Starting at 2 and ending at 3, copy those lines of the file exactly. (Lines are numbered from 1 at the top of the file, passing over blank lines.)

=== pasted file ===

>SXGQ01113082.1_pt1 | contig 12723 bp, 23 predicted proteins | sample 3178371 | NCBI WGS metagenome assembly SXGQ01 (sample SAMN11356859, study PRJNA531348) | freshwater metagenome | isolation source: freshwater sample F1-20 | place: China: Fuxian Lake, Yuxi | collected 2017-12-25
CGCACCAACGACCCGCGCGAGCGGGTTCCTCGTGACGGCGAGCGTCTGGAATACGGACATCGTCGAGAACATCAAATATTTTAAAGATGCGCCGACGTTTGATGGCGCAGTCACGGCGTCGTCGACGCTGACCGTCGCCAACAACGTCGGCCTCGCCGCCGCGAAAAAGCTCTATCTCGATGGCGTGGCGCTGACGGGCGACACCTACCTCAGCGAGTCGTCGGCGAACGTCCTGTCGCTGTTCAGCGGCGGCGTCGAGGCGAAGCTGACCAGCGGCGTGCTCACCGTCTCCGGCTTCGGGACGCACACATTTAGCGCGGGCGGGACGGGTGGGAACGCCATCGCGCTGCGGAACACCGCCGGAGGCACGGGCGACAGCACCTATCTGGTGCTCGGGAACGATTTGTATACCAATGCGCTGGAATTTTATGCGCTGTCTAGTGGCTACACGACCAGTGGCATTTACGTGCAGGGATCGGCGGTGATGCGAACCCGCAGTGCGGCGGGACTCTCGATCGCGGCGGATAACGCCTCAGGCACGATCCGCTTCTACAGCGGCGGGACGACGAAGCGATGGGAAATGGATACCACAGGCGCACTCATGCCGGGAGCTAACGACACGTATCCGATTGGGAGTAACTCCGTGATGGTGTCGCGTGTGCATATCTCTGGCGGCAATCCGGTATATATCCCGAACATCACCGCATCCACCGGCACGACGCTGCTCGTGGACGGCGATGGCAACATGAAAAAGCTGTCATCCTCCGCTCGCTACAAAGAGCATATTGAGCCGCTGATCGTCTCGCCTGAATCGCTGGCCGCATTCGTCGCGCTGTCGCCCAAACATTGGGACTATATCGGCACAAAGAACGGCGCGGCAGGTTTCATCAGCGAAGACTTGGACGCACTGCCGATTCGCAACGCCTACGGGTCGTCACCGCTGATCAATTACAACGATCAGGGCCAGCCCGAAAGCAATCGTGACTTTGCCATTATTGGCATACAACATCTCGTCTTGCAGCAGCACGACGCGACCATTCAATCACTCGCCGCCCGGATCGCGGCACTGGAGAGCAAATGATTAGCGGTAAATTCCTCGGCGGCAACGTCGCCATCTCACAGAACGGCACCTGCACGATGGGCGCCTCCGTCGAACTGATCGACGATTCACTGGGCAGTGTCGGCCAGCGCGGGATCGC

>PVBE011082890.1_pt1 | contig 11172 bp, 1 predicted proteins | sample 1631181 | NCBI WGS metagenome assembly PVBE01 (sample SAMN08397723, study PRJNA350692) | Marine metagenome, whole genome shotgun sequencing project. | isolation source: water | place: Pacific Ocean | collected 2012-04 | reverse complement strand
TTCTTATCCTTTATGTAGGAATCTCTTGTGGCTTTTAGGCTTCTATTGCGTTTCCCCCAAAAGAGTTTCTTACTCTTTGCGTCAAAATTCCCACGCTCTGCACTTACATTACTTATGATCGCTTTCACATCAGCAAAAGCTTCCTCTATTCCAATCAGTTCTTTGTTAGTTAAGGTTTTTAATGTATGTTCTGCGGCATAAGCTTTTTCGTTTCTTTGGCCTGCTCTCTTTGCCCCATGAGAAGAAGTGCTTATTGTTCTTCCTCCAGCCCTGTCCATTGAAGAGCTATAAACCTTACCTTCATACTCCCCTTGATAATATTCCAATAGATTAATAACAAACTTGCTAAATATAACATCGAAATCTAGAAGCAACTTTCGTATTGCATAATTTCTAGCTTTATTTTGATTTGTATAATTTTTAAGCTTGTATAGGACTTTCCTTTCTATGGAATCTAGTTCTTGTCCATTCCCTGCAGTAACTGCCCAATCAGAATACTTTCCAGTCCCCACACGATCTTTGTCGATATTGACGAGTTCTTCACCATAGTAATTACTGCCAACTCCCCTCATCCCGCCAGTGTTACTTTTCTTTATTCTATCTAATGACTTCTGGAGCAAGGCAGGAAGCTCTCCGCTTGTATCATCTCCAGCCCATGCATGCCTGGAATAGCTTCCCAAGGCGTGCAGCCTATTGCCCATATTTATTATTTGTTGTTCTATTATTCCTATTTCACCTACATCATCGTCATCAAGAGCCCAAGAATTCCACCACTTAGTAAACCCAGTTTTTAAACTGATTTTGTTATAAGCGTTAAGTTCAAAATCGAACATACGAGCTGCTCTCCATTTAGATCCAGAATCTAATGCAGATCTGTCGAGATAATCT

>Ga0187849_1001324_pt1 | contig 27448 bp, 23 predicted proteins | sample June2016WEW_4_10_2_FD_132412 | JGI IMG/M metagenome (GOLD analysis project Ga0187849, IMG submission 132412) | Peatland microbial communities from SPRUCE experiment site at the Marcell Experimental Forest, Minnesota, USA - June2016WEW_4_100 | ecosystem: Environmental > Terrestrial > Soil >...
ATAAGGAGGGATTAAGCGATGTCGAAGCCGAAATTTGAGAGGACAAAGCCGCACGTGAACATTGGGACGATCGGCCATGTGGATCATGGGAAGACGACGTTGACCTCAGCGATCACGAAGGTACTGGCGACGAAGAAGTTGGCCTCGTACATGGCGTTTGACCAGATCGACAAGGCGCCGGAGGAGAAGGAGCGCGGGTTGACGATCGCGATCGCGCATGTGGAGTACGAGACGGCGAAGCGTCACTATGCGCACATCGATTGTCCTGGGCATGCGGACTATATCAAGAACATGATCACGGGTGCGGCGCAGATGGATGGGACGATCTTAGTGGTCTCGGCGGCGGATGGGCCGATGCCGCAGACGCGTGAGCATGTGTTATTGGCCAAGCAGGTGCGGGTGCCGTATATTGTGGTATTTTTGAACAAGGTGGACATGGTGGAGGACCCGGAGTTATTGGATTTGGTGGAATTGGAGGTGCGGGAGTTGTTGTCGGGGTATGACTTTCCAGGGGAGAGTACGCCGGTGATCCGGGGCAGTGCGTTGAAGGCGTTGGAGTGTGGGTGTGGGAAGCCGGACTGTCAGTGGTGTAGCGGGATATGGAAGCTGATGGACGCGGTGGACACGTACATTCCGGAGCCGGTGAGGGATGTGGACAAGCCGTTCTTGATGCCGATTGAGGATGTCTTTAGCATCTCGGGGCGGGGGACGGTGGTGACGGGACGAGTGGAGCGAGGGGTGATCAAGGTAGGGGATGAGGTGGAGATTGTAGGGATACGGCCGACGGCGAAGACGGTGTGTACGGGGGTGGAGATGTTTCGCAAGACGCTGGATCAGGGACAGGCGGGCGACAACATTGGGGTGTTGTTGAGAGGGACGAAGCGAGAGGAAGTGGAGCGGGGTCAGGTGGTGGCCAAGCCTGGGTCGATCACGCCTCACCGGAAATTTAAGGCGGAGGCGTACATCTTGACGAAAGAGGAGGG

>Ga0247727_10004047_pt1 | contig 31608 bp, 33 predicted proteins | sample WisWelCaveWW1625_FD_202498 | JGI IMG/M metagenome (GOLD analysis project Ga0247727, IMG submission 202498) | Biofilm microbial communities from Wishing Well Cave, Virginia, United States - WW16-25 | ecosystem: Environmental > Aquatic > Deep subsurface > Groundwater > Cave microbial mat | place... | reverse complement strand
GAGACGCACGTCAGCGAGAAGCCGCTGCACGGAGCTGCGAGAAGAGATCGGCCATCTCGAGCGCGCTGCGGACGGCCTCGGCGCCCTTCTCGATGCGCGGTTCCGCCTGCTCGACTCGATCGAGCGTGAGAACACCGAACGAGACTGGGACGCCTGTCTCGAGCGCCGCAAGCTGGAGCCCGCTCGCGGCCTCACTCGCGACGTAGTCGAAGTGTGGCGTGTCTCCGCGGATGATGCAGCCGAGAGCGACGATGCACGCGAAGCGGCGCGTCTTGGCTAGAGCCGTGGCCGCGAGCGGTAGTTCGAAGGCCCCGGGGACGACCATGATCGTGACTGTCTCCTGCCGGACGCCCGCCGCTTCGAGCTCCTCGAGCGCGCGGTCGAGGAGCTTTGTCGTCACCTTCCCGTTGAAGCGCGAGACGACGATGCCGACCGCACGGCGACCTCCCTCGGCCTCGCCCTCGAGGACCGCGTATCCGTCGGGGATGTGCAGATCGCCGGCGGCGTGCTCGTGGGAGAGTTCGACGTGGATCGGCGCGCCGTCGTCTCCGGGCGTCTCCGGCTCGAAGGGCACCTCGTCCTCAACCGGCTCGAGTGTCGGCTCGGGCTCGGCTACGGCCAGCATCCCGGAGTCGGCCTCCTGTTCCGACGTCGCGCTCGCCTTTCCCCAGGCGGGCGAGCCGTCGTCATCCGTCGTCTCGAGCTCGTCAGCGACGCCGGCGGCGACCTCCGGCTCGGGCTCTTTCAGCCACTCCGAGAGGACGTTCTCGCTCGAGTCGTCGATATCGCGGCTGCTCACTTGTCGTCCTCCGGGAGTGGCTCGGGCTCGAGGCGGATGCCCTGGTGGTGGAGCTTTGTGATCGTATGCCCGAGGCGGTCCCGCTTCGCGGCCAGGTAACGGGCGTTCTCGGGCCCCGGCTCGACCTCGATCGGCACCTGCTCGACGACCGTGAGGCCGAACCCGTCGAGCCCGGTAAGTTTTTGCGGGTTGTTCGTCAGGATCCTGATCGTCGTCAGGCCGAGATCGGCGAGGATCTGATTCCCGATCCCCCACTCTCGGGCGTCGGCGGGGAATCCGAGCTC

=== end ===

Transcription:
CGCACCAACGACCCGCGCGAGCGGGTTCCTCGTGACGGCGAGCGTCTGGAATACGGACATCGTCGAGAACATCAAATATTTTAAAGATGCGCCGACGTTTGATGGCGCAGTCACGGCGTCGTCGACGCTGACCGTCGCCAACAACGTCGGCCTCGCCGCCGCGAAAAAGCTCTATCTCGATGGCGTGGCGCTGACGGGCGACACCTACCTCAGCGAGTCGTCGGCGAACGTCCTGTCGCTGTTCAGCGGCGGCGTCGAGGCGAAGCTGACCAGCGGCGTGCTCACCGTCTCCGGCTTCGGGACGCACACATTTAGCGCGGGCGGGACGGGTGGGAACGCCATCGCGCTGCGGAACACCGCCGGAGGCACGGGCGACAGCACCTATCTGGTGCTCGGGAACGATTTGTATACCAATGCGCTGGAATTTTATGCGCTGTCTAGTGGCTACACGACCAGTGGCATTTACGTGCAGGGATCGGCGGTGATGCGAACCCGCAGTGCGGCGGGACTCTCGATCGCGGCGGATAACGCCTCAGGCACGATCCGCTTCTACAGCGGCGGGACGACGAAGCGATGGGAAATGGATACCACAGGCGCACTCATGCCGGGAGCTAACGACACGTATCCGATTGGGAGTAACTCCGTGATGGTGTCGCGTGTGCATATCTCTGGCGGCAATCCGGTATATATCCCGAACATCACCGCATCCACCGGCACGACGCTGCTCGTGGACGGCGATGGCAACATGAAAAAGCTGTCATCCTCCGCTCGCTACAAAGAGCATATTGAGCCGCTGATCGTCTCGCCTGAATCGCTGGCCGCATTCGTCGCGCTGTCGCCCAAACATTGGGACTATATCGGCACAAAGAACGGCGCGGCAGGTTTCATCAGCGAAGACTTGGACGCACTGCCGATTCGCAACGCCTACGGGTCGTCACCGCTGATCAATTACAACGATCAGGGCCAGCCCGAAAGCAATCGTGACTTTGCCATTATTGGCATACAACATCTCGTCTTGCAGCAGCACGACGCGACCATTCAATCACTCGCCGCCCGGATCGCGGCACTGGAGAGCAAATGATTAGCGGTAAATTCCTCGGCGGCAACGTCGCCATCTCACAGAACGGCACCTGCACGATGGGCGCCTCCGTCGAACTGATCGACGATTCACTGGGCAGTGTCGGCCAGCGCGGGATCGC

>PVBE011082890.1_pt1 | contig 11172 bp, 1 predicted proteins | sample 1631181 | NCBI WGS metagenome assembly PVBE01 (sample SAMN08397723, study PRJNA350692) | Marine metagenome, whole genome shotgun sequencing project. | isolation source: water | place: Pacific Ocean | collected 2012-04 | reverse complement strand